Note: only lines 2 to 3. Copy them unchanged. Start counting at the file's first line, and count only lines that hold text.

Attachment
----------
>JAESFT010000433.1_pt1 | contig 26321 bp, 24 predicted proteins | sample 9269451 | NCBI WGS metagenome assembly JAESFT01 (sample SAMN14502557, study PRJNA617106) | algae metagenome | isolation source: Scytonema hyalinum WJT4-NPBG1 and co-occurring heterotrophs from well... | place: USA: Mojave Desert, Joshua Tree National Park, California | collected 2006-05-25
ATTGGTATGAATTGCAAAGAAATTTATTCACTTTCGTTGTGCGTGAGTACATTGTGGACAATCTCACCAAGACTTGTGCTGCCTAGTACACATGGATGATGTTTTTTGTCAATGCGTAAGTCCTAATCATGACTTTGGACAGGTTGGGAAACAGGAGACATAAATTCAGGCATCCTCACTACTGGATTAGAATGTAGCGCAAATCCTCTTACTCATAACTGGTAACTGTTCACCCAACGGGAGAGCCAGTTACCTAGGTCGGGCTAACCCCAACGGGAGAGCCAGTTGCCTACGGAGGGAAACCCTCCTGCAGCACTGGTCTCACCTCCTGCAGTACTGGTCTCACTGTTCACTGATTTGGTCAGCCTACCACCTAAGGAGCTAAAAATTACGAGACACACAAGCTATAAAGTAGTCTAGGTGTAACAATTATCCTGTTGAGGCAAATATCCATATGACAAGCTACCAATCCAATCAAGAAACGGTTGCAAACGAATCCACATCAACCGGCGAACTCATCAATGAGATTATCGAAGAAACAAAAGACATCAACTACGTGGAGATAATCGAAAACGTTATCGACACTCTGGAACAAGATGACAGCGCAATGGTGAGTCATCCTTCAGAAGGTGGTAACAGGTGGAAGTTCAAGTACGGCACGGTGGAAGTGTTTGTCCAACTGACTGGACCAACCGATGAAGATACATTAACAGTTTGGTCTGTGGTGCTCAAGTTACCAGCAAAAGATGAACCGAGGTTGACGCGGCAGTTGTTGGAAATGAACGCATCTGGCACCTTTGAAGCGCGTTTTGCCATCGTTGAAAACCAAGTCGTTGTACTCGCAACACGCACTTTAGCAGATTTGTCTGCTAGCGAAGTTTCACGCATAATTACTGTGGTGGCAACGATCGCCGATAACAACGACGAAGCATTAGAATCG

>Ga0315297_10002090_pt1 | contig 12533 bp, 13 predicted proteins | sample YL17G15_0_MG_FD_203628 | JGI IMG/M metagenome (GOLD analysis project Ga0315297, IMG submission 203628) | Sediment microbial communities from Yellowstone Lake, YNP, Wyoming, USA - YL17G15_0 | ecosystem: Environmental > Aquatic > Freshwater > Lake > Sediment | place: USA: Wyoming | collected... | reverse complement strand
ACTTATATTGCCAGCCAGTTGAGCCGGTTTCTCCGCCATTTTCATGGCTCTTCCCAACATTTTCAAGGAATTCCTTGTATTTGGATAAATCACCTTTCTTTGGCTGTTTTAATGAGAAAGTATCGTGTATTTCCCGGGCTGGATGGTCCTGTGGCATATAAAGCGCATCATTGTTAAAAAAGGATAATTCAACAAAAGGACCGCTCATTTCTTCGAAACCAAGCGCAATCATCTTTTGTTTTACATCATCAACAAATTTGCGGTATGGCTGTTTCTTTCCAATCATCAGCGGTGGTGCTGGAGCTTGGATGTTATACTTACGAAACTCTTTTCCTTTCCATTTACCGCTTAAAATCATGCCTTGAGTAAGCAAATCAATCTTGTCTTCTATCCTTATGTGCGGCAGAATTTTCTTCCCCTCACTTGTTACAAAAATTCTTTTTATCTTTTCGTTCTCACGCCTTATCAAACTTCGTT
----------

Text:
ATTGGTATGAATTGCAAAGAAATTTATTCACTTTCGTTGTGCGTGAGTACATTGTGGACAATCTCACCAAGACTTGTGCTGCCTAGTACACATGGATGATGTTTTTTGTCAATGCGTAAGTCCTAATCATGACTTTGGACAGGTTGGGAAACAGGAGACATAAATTCAGGCATCCTCACTACTGGATTAGAATGTAGCGCAAATCCTCTTACTCATAACTGGTAACTGTTCACCCAACGGGAGAGCCAGTTACCTAGGTCGGGCTAACCCCAACGGGAGAGCCAGTTGCCTACGGAGGGAAACCCTCCTGCAGCACTGGTCTCACCTCCTGCAGTACTGGTCTCACTGTTCACTGATTTGGTCAGCCTACCACCTAAGGAGCTAAAAATTACGAGACACACAAGCTATAAAGTAGTCTAGGTGTAACAATTATCCTGTTGAGGCAAATATCCATATGACAAGCTACCAATCCAATCAAGAAACGGTTGCAAACGAATCCACATCAACCGGCGAACTCATCAATGAGATTATCGAAGAAACAAAAGACATCAACTACGTGGAGATAATCGAAAACGTTATCGACACTCTGGAACAAGATGACAGCGCAATGGTGAGTCATCCTTCAGAAGGTGGTAACAGGTGGAAGTTCAAGTACGGCACGGTGGAAGTGTTTGTCCAACTGACTGGACCAACCGATGAAGATACATTAACAGTTTGGTCTGTGGTGCTCAAGTTACCAGCAAAAGATGAACCGAGGTTGACGCGGCAGTTGTTGGAAATGAACGCATCTGGCACCTTTGAAGCGCGTTTTGCCATCGTTGAAAACCAAGTCGTTGTACTCGCAACACGCACTTTAGCAGATTTGTCTGCTAGCGAAGTTTCACGCATAATTACTGTGGTGGCAACGATCGCCGATAACAACGACGAAGCATTAGAATCG

>Ga0315297_10002090_pt1 | contig 12533 bp, 13 predicted proteins | sample YL17G15_0_MG_FD_203628 | JGI IMG/M metagenome (GOLD analysis project Ga0315297, IMG submission 203628) | Sediment microbial communities from Yellowstone Lake, YNP, Wyoming, USA - YL17G15_0 | ecosystem: Environmental > Aquatic > Freshwater > Lake > Sediment | place: USA: Wyoming | collected... | reverse complement strand